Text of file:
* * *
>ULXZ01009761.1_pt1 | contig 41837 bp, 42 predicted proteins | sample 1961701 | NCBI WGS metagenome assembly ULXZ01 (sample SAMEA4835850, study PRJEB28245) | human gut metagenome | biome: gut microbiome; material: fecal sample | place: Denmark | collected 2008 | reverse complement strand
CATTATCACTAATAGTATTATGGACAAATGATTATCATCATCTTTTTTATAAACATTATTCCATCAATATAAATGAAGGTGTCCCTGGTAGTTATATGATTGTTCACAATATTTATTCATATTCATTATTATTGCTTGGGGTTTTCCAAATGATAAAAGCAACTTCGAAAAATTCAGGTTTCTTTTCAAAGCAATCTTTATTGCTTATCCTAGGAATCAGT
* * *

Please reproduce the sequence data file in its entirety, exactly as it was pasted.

>ULXZ01009761.1_pt1 | contig 41837 bp, 42 predicted proteins | sample 1961701 | NCBI WGS metagenome assembly ULXZ01 (sample SAMEA4835850, study PRJEB28245) | human gut metagenome | biome: gut microbiome; material: fecal sample | place: Denmark | collected 2008 | reverse complement strand
CATTATCACTAATAGTATTATGGACAAATGATTATCATCATCTTTTTTATAAACATTATTCCATCAATATAAATGAAGGTGTCCCTGGTAGTTATATGATTGTTCACAATATTTATTCATATTCATTATTATTGCTTGGGGTTTTCCAAATGATAAAAGCAACTTCGAAAAATTCAGGTTTCTTTTCAAAGCAATCTTTATTGCTTATCCTAGGAATCAGT